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'Plant Forward.' What it Looks Like, and Why Meat Can Still Make the Cut


As I write, I am munching on a favorite Southwest-flavored quinoa dish (pictured above), full of vitamins, minerals, carbs, protein, fat, and fiber. I'm reminded of my S.I's question as he consumed the same dish over the weekend: "where's the chicken?" Well, duh! You are getting plenty of protein through the quinoa, black beans, and pumpkin seeds that make up your plate. No need for chicken, I explain. He knows this, of course, but the reality is - many of us don't consider a meal "a meal", without the meat.

I am here to tell you that that's okay! Adding more plants to your diet is highly recommend, but from a health perspective, there's no reason to completely give up meat or animal products just for the sake of doing so.

The Standard American Diet (SAD) is full of refined carbohydrates and added sugars (aka: white flours/cereals, processed foods like chips, cakes and cookies), traditionally low in whole grains (complex carbs like 100% wheat, quinoa, etc.), low in fruits and veggies, and high in saturated and trans fats, including large portions of animal products like red meat. Studies have shown that the SAD, in combination with a lack of exercise, can lead to short and long-term health concerns, like diabetes, high blood pressure, weight gain, and cancers, among others.

We also know that plant-based foods, like legumes (beans, lentils), fruits, vegetables, and whole grains are health-promoting and decrease the risk of diseases like diabetes, atherosclerosis, cancer, and all-cause mortality. Individuals that consume these foods on a regular basis tend to have healthier lifestyles overall (more active and health conscious) and are generally healthier on the whole.

So, is the answer to ditch the meat and go vegetarian or vegan - cold turkey?

Not so fast.


The choice to reduce or eliminate meats/animal products from one's routine may happen for one of many reasons: animal welfare, environmental worries, sustainability, cost, and others. Those can all be great reasons to give up meat, but remember, if your reason for doing so is based just on health concerns, don't feel you have to give it all up.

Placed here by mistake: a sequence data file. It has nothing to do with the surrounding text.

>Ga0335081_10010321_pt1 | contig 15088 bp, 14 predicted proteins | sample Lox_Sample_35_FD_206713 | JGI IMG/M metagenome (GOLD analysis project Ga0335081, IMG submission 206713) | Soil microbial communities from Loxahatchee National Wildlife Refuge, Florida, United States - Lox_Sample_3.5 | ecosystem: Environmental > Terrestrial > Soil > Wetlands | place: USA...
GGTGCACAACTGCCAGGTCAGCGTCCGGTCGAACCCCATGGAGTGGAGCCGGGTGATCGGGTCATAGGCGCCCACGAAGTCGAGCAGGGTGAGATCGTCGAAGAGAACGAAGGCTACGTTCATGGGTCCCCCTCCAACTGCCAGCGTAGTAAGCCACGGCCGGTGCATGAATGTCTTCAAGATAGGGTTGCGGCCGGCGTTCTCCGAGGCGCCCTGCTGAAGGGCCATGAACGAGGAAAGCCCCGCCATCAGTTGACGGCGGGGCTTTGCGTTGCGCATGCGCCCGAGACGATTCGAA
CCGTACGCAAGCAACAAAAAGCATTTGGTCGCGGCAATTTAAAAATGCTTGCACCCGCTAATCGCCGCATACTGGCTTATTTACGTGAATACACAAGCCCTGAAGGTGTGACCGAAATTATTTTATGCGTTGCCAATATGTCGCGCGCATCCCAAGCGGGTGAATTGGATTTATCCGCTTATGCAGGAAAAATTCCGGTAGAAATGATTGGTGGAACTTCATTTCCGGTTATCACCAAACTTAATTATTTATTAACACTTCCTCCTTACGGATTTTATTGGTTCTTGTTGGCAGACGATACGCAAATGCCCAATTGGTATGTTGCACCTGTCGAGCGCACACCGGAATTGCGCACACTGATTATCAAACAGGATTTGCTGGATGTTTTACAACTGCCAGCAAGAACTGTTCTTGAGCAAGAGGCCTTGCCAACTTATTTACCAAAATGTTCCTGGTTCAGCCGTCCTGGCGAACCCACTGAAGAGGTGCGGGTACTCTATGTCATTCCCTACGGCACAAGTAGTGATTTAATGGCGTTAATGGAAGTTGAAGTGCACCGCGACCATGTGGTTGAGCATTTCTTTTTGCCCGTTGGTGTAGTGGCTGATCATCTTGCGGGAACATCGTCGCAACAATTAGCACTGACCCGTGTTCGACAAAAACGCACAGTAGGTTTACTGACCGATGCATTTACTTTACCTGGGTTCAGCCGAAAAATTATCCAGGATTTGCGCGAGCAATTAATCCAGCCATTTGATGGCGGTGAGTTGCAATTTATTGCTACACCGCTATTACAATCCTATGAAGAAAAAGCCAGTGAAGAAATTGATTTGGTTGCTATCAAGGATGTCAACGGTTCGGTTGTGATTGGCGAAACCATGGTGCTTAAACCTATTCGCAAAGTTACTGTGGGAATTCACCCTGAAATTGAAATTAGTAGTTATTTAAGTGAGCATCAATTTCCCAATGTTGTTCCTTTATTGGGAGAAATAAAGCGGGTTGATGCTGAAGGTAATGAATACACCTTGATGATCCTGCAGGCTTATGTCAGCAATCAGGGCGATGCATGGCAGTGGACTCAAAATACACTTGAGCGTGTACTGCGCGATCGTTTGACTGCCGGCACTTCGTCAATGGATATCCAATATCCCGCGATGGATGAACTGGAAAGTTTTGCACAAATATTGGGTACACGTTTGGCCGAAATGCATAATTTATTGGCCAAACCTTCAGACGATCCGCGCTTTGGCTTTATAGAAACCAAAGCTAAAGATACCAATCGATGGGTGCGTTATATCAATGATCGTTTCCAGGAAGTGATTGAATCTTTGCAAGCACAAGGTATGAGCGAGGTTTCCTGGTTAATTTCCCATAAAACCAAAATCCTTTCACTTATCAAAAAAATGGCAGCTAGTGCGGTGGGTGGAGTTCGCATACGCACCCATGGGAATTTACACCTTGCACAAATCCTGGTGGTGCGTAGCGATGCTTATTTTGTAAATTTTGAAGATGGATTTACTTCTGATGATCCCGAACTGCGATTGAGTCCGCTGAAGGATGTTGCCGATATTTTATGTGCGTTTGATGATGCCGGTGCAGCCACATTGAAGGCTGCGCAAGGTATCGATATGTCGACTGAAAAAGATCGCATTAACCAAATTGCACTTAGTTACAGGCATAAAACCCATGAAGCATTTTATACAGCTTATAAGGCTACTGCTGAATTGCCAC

The Problem: Often, when animal products are consumed regularly and in large amounts, they become the centerpiece of the meal, and replace other nutrient-providing foods.

Rather than cutting meats and animal products out completely, try working on ways to add in other health-promoting foods. Many studies show that animal products can fit into a healthy lifestyle, and in fact, can lower the risk of diseases like high cholesterol, high blood pressure, and cardio-metabolic health. It's a matter of fitting animal products into your routine in moderation, rather than as a focal point. By now you know I believe all foods can fit into your healthy routine. But you know the saying: too much of one thing is never a good thing!


The goal here is moderation and balance. Remember to look at your diet from a broad lens- on the whole, rather than defining your health based on a single food, a single meal, or a single day.

Enter: a "plant forward" mindset.

When you turn your attention to consuming variety of nutrients throughout the day, you begin to realize that a well-balanced plate can make all the difference in meeting this goal. 'Plant forward' is just a new term for the apparently passe fancy term "Flexitarian" - simply put: some meat, mostly plants. Incorporating more plant-based foods will ensure more fiber, more nutrients, and more healthy energy.


The Action Point:

Take a look at your plate at your next meal. What is it made of?

Try out these tips for creating a balanced plate:

1. Include a fruit or veggie with each meal. And make half of your plate veggies at dinner.

  • 1/2 plate: non-starchy veggies: asparagus, broccoli, brussel sprouts, peppers, etc.

  • 1/4 plate: lean meat/protein: chicken, fish, or lean cut beef | beans, tofu, tempeh, eggs, nuts

  • 1/4 plate: complex carbohydrate: sweet/white potato, quinoa, whole grain pasta, farro, etc.

2. Lean meats make the cut, but shoot for about 3 ounces.

3 oz. is the recommended portion for meats, which is about the size of a deck of cards.

  • Lean cuts that will have lower amounts of saturated fats.

  • White meat poultry.

  • Lean cuts of beef (like sirloin), lean ground beef (90% lean or higher)

  • Fish & Seafood - at least twice per week!

3. Get Creative - Try a new recipe or variation on an old favorite to add in more plant-based foods.

  • Try a mushroom (or veggie) blended burger: add to your normal ground beef for added nutrients.

  • Trade off a traditional meat entree for a vegetarian one like bean burger, lentil soup, whole grain noodles and zoodles, or stuffed peppers.

  • Take on a Meatless Monday routine: Try making some or all of your meals meatless one day per week.

  • Swap your snacks: Add nuts or seeds to your normal snacking routine in combination with a piece of fruit.


Bottom line:

Consuming animal products in the recommend amounts, in combination with a dietary pattern rich in fruits, vegetables, legumes, whole grains, and dairy is perfectly acceptable and recommended.

The best plan is the one that meets your goals and works best for you. Let's do it together!

Weigh in with your thoughts!

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